No disagreement from me with what has been said so far, although I stand by my earlier remarks
My experience of learning groundwork within Aiuchi as well as previous jiu jitsu clubs was that even though we always state that self defence and jiu jitsu are not constrained by judo rules, I have regularly been taught approaches which are well suited to judo but not ideal for jiu jitsu. As one example, I was often taught that when a fight ends up in the guard position, then the person blocked by guard is in the weaker position than the person whose back is to the floor. I now see this disadvantage as an artefact of judo rules which prevent striking; once those rules are gone then the person on the floor is still in the stronger wrestling position, but is very exposed to game-changing groin and stomach strikes. Outside of judo, guard is often considered neutral, because both parties are strong in one regard and exposed in another. I have yet to hear this view articulated by another instructor - although that's not to say that this isn't being taught by some, I have only my own experience to go by.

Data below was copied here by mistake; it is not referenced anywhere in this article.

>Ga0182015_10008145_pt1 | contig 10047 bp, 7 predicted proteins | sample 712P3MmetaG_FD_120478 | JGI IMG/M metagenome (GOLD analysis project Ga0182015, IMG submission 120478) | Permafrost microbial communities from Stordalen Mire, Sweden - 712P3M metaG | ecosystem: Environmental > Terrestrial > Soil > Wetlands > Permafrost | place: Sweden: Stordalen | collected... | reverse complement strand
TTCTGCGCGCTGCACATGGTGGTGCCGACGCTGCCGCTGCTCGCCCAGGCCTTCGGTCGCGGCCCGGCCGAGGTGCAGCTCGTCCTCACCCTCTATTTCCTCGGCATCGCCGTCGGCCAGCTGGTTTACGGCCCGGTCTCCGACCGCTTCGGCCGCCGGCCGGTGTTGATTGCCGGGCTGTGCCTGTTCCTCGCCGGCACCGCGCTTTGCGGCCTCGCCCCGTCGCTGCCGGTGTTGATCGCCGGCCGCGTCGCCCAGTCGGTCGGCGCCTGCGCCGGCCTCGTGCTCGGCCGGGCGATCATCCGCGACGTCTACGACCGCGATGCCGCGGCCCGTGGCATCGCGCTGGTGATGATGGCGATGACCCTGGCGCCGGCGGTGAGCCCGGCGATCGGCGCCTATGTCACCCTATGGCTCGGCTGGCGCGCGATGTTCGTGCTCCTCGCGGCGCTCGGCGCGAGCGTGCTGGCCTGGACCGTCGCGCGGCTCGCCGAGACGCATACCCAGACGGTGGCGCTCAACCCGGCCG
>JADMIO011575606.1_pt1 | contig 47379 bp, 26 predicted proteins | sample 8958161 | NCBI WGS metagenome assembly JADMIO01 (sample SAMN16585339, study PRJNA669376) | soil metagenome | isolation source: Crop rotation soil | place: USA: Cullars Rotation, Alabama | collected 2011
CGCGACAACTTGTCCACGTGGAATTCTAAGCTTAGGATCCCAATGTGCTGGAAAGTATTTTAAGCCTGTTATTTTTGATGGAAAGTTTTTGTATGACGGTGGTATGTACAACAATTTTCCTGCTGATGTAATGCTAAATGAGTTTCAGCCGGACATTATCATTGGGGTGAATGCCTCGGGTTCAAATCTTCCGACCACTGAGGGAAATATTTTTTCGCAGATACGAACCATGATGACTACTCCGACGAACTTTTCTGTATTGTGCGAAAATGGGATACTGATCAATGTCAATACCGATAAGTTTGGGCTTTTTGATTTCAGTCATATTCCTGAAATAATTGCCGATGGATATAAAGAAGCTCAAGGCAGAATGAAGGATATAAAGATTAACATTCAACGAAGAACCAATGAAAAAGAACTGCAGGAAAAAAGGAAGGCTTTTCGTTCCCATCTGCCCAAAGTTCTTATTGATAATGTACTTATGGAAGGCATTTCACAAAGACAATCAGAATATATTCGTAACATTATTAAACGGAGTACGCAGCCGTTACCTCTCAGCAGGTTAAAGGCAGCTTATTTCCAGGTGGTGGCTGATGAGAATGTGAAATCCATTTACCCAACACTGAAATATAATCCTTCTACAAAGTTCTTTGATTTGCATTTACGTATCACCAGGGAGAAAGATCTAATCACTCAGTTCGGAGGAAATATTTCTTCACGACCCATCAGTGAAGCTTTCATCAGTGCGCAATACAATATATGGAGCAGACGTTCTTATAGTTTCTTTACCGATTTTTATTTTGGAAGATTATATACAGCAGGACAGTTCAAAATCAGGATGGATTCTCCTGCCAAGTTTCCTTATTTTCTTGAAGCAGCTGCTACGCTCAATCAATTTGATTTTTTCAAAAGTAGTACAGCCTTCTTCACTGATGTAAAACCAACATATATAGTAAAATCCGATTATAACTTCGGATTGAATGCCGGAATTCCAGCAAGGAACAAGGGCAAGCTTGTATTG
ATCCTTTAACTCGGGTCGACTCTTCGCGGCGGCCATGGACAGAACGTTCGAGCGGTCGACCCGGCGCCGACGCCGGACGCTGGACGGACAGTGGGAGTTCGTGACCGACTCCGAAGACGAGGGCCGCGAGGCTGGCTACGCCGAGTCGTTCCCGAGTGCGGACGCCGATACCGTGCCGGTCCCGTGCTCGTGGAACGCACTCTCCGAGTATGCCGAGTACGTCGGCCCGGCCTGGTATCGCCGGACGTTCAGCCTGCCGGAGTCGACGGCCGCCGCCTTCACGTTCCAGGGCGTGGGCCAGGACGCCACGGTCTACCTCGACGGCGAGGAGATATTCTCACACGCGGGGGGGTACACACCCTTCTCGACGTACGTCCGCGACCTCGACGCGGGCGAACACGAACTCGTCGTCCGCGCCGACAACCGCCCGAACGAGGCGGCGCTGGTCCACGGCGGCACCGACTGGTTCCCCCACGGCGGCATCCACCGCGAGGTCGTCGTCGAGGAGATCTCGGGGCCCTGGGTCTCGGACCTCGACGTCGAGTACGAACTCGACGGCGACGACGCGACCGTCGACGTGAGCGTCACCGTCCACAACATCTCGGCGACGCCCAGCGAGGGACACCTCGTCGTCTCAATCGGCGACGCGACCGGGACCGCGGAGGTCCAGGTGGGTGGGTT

Guard work is far from the only example, based on what I have seen in both club training and national events. My point is that even though judo has a lot to give to the student of ground based jiu jitsu, I believe that an over focus on orthodox judo created a significant blind spot in my own training for many years, and I believe my experience is widely reflected by others'. This problem is particularly compounded by the practice of sitting back to back and spinning into a judo ground duel in order to 'test' groundwork. This competitive scenario with sport-based rules becomes the one that we all want to learn how win - in my view at the expense of drilling important aspects such as creating appropriate distances for striking and for recovery to a standing position.